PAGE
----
To let oneself think this way is, I think, to fundamentally miss the point of the show though – both its soundtrack and its totality. To not, indeed, think hard enough. To forget that, as well as being a show about the early 60s – more than being a show about the early 60s – Mad Men is a show about advertising. About adverts. Every cliché, every stylistic over-emphasis, every full-of-itself moment of every episode can be (not that they necessarily need to be – but they can be) justified as a reflection upon the framework of gorgeous, glamourised manipulation that was conceived and brokered by the Mad Men of the 50s and 60s. A framework that continues to define our every decision, opinion, choice, to this day. The things we think we choose to like about Mad Men are the things Mad Men is telling us to like about it. It is perhaps the world’s greatest advertisement for the potency of the aesthetics of advertising.

Which include, of course, music among their number. There’s a wonderful moment in an episode towards the end of Season One when Kennedy’s presidential advert is favourably compared to Nixon’s – Don describing the latter as ‘an advert made by a public relations team: message received, and forgotten.’ The difference: Kennedy’s ad comes with music, and ‘catchy’ music at that. One of Don’s underlings goes on to convey the effect of Nixon’s music-less advertisement via – what else? – a song:

Ethel, go get the ice-pick: that Nixon ad is on TV again.

The music of Mad Men is a constant reflection on the power of music to influence, to affect, to convince – in advertising, in television, in one's own imagination. That's why when Weiner explains, in the sleeve-notes accompanying Mad Men (Music from the Television Series) that the show’s soundtrack ‘is never an accident,’ that it attempts to ‘enhance the feeling of the period while offering an artistic commentary on the themes of each show’ (my italics), he isn’t referring to a cheesy coincidence of content and lyrical accompaniment, or to an underwhelming commentary on the coming together of old and new. He’s referring to the fact that when Christina Hendricks jessicarabbits through the Sterling Cooper offices, all 39D-30-39 of her, it is the trumpets and swing of Carbonara’s theme, choreographing her every movement with a kind of delicious intendedness, that ensure she truly is the finest piece of ass you'll never have. Unless, of course, you're Roger Sterling.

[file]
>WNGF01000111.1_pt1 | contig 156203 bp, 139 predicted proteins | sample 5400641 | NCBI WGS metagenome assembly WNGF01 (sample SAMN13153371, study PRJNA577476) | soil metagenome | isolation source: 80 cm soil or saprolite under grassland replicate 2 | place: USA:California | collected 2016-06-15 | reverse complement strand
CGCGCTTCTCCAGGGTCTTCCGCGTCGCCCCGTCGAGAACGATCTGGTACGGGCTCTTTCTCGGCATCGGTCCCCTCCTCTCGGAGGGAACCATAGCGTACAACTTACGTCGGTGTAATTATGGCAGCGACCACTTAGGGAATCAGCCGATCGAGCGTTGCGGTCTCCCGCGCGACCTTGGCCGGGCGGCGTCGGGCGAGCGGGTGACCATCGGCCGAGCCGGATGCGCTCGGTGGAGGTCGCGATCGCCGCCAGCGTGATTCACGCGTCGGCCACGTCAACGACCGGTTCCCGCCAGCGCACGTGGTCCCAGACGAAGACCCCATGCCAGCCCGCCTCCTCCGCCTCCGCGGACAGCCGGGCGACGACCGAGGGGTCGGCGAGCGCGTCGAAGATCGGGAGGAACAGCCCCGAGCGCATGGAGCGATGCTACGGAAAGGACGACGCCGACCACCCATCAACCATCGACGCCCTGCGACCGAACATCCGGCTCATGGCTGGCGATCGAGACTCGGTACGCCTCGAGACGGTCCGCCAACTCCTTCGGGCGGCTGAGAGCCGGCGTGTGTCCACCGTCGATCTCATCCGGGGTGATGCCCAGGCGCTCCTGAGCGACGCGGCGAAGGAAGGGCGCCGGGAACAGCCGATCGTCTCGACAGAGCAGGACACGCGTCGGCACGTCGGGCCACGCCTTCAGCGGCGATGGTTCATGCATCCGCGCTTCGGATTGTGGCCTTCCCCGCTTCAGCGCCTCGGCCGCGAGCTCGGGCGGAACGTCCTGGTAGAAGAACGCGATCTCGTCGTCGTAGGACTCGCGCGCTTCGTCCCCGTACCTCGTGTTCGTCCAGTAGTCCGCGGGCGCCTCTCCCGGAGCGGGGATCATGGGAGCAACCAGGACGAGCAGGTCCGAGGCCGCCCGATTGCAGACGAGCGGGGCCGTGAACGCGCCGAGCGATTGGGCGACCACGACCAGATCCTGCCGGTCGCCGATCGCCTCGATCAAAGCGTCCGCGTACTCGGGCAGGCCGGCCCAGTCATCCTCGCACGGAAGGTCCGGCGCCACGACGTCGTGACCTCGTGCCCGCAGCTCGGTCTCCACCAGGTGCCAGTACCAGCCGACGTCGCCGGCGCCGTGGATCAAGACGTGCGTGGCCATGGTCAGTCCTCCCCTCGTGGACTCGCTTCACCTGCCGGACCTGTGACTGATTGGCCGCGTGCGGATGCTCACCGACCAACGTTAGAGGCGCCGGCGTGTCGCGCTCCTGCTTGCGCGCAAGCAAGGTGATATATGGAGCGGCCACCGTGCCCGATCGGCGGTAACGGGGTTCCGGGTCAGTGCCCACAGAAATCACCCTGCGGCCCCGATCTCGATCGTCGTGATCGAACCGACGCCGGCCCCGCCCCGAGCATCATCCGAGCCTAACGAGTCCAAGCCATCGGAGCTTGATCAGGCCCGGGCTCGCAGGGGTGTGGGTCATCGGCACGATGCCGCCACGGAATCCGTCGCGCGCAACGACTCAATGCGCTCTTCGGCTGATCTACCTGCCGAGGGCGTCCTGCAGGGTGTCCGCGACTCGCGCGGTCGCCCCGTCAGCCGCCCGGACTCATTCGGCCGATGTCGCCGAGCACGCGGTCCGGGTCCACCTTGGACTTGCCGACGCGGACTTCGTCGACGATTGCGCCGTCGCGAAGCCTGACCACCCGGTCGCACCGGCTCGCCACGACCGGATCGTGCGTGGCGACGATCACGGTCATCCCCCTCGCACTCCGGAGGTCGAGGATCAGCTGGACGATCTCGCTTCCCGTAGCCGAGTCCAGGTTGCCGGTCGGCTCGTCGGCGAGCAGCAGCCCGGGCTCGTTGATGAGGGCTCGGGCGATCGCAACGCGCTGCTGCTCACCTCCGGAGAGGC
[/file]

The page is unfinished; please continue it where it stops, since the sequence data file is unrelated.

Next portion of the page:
Sam Kinchin-Smith
Music Editor

I should add that this is a reading of Season One of Mad Men, and Season One only. I'll write about the others when I've, y'know, watched them like.


  1. *UPDATE*

    The closing scene of Season One is, potentially, a better representation of the complexity of the Mad Men soundtrack than any of the above - some splendid person has uploaded it onto YouTube here:

    Note the way that what Carbonara calls Don and Betty's theme melts into a contemporaneous soundtrack actually only audible via a television in Don's house - a contemporaneous soundtrack which provides a classic, Hollywood backdrop to the apparently happy conclusion of Betty laughing and Don holding his kids.

    And then the soundtrack dies with an echo. Don returns to an empty house, cold with an echoing silence, and sits on the stairs. The manipulation of music, of advertising, is over, and there is nothing to take its place.

    Nothing, that is, until Bob Dylan flickers in, and the cycle begins again.

    I don't know whether to be pleased that the second half of the final episode kinda proved me right, or annoyed at myself for trying to write about Season One before watching the second half of the final episode.

  2. If you're looking for a solid contextual ad company, I suggest you have a look at Chitika.